In my journal and prayer time, God and I had a chat about this, or rather I talked and He listened. "I am working so hard at taking and keeping track of my medicines, adding and subtracting activities, making more appointments with more specialists when they say to, maintaining precise records of symptoms, medicines, and activities to provide them the data they need to help me... I'm worn out trying to get well. But it seems like the harder I try, the more new issues keep popping up.  The medicines aren't making as big or as fast a difference as the doctors expect, and when that happens it feels like I'm the one who's the failure and not the medicines or the treatment approach. I just want one of them to notice how hard I'm working at getting better and to tell me I'm doing a good job at being a patient. That's all.  I just want to hear from them that I'm doing this right."

    Silence. I thought I heard a cricket chirp nearby.

    So I did what any God-fearing, Bible-believing Christian in her third decade of walking with Christ would do. I went to my husband and repeated the whole pathetic litany to him.

    Smile, nod, "Sweetie, God is in control of the results." Granted, he was on his way to the garage for something from his toolbox, and he was right, but that was still not the reaction I was hoping for.

    Two weeks passed, and the urgency of the craving for Approval from Important People faded somewhat in the wee distractions of a bigger health crisis for a family member and an upcoming dental surgery.

    A few days before the procedure, I met with my asthma doctor for a routine (as much as anything is with me) check. This wise doctor treats me with kindness, gentleness, respect, and personal attention as though I'm the only patient he will see that day. Although he is retirement age or fast approaching it, he continues to practice medicine and study the journals to improve his craft. He is a gifted physician skilled in the art as well as the science of medicine.

    At this visit, he talked with me about any changes in my overall health picture and offered some suggestions for adapting my breathing and activities to decrease costochondritis pain. After supplying me with prescriptions and samples, he turned to leave and then turned back toward me.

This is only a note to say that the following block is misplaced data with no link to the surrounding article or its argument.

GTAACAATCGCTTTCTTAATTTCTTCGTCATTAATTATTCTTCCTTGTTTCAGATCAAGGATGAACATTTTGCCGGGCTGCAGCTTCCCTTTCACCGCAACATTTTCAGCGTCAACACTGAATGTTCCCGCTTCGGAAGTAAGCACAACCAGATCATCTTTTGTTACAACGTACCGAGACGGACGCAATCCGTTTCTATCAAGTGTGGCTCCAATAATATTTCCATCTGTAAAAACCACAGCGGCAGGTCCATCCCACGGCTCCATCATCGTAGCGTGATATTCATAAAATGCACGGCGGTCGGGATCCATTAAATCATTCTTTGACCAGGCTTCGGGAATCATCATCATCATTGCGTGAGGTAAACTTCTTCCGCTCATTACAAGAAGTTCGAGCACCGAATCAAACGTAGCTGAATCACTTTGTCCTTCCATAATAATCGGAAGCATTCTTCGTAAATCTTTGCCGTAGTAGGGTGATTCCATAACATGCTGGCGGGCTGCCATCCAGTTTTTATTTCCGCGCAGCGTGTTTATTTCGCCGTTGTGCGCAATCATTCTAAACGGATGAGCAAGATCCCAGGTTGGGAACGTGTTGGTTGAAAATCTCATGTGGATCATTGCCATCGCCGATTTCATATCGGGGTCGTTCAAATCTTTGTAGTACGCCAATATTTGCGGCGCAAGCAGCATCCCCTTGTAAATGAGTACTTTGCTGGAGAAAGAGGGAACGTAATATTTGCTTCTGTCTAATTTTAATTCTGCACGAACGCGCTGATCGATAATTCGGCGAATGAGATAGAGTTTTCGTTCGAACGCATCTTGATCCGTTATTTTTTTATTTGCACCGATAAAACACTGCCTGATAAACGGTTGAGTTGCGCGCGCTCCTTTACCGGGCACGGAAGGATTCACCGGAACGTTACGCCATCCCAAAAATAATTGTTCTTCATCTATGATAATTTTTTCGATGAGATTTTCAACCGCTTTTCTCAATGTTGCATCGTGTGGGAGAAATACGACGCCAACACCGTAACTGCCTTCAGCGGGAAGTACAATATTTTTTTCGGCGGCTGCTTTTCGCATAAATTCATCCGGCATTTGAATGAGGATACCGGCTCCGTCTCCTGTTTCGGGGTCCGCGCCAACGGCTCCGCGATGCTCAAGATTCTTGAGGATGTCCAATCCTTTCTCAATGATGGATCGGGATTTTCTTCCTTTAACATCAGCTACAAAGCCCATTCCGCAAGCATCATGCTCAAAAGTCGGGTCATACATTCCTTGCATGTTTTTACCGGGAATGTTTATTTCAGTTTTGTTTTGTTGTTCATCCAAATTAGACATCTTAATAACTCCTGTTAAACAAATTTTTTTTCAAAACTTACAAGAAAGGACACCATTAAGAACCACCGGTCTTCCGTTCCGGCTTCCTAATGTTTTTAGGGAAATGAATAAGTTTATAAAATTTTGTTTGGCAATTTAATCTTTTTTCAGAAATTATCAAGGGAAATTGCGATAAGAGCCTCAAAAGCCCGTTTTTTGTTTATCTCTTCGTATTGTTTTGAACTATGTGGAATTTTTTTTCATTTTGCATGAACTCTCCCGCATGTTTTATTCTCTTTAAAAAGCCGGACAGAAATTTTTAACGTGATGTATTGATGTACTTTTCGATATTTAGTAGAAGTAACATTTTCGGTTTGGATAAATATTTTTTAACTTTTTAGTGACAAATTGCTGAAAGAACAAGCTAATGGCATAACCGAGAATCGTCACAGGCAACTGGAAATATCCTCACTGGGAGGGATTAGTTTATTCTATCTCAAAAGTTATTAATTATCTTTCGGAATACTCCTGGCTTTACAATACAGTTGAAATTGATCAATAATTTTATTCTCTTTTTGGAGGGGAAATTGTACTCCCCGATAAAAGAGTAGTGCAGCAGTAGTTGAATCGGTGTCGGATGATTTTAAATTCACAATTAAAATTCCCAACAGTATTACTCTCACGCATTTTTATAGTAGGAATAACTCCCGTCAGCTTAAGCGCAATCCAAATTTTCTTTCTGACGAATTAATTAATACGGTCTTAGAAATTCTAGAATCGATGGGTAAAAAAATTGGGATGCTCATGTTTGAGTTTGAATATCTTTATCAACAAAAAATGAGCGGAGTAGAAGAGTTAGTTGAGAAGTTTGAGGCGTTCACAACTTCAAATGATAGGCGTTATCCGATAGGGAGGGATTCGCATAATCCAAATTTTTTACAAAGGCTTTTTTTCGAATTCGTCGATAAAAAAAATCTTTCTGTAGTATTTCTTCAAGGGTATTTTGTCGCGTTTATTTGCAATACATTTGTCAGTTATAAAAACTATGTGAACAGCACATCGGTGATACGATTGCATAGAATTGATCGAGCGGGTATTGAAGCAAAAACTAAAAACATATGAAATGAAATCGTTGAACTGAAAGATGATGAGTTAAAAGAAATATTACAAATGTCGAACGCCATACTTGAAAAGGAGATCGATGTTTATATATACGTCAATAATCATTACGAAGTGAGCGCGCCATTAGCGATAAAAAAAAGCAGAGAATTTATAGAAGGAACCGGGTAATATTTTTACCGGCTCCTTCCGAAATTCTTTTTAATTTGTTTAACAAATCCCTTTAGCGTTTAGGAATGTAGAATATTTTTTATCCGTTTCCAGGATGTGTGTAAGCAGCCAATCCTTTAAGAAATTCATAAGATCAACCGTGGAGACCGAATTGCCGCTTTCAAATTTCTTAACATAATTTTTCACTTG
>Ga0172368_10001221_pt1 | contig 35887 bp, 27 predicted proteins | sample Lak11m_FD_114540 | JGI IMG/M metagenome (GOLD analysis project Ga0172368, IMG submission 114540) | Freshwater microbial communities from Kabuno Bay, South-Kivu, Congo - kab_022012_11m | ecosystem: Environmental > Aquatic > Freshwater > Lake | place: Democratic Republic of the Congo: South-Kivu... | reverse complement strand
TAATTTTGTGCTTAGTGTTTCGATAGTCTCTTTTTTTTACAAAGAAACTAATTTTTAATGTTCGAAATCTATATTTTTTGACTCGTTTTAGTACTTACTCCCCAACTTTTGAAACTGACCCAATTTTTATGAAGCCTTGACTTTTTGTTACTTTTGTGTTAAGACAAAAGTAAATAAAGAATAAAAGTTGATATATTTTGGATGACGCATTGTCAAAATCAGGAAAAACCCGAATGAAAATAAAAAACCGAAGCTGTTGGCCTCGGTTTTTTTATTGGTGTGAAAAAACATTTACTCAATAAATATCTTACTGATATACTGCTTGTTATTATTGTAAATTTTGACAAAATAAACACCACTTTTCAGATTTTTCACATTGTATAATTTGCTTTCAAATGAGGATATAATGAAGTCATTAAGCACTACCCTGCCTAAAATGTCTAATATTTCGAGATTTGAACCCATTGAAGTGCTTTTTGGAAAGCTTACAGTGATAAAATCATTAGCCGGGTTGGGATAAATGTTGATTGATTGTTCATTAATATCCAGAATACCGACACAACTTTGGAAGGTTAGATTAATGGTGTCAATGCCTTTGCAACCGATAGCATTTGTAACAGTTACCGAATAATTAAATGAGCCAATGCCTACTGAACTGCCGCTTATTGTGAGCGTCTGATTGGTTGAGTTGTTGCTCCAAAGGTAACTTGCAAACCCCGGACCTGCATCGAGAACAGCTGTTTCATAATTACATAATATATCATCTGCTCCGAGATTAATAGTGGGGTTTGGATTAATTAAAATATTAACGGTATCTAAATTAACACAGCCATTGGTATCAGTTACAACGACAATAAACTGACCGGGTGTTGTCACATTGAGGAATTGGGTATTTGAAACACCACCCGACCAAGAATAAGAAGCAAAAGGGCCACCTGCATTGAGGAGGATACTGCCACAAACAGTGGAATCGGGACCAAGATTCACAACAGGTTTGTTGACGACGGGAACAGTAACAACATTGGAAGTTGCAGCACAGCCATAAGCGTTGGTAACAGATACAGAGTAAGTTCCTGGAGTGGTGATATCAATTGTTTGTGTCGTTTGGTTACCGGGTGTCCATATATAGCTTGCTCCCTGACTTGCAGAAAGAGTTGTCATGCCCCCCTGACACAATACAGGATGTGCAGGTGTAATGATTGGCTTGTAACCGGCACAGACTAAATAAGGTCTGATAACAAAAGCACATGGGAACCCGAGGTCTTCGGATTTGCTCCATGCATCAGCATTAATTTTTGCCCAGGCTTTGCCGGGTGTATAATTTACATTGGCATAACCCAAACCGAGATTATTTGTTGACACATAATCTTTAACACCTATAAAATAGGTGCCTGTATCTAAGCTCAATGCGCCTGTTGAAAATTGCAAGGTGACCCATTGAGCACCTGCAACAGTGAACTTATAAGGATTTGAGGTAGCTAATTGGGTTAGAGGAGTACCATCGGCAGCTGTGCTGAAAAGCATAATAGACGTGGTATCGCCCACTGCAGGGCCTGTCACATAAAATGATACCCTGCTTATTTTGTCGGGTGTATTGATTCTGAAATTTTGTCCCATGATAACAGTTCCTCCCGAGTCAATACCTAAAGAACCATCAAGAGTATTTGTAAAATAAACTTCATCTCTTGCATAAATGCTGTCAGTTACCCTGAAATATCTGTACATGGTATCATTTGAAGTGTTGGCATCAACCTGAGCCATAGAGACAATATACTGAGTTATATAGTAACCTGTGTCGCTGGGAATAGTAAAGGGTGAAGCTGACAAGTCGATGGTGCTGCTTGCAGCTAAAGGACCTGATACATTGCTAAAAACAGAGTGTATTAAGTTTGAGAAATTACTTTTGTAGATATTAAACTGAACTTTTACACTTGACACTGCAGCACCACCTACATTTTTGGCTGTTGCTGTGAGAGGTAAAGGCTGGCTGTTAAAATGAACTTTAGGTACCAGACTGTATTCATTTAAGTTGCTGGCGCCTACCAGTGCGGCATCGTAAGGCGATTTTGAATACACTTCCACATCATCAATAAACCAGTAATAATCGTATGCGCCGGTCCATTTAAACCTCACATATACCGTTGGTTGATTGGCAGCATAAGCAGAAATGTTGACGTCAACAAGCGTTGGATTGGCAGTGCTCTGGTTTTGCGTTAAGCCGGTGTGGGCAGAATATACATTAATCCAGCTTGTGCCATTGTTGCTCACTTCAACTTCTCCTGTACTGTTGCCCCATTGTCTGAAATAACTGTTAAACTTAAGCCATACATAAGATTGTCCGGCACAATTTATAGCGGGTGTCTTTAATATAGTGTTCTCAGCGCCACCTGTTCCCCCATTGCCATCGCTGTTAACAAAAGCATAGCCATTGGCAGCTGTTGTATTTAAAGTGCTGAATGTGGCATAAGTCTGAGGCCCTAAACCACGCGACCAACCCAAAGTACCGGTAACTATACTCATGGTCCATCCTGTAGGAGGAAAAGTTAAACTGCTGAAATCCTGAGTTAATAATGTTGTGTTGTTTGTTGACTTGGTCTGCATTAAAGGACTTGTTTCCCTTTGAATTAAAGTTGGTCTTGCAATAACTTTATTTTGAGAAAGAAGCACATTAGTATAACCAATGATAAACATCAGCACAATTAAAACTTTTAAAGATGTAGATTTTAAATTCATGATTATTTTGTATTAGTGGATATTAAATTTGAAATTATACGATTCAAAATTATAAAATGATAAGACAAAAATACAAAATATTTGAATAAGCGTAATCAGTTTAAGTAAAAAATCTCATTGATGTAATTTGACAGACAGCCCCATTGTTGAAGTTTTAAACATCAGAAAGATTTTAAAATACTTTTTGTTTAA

"You know," he said, "I think this every time you come in here, but I'm not sure if I've ever actually said it to you. You are the kind of patient that reminds me why I keep doing this. You're caring, you're smart, and you...not everything is something we can make better, want to be better. Patients like you are the reason we--doctors, nurses--do what we do."

    He paused a moment, nodded for emphasis, turned again, and left the room.

    Gathering my belongings and composure, I swallowed hard, blinked back tears, and followed suit, both happy and deeply moved. After a stop at the front desk to pay and schedule the next appointment, I went to the car and sat in stunned silence a moment before turning toward home. A girl can live a long time on words like that.

    God had seen. He had heard. He answered through this good physician in His due time. Through the words of my doctor, He let me know, "I have called you by your name; you are Mine."

    Since then, when a positive observation or insight into someone around me has crossed my mind or path, I am seeking to follow my doctor's example by not only thinking it but saying or writing it to the person before life rushes on. We can never know this side of heaven whom around us might be starving for just such a sweet, healing word, but that is one case in which I believe from experience it is better to speak than to remain silent.

    Pleasant words are a honeycomb, sweet to the soul and healing to the bones (Proverbs 16:24, NIV1984).

    Just wondering: What about you? Has anyone given you "honeycomb words" recently that you'd like to share? If not, is that something I could pray for you?

    Joining Bonnie's Faith Jam today...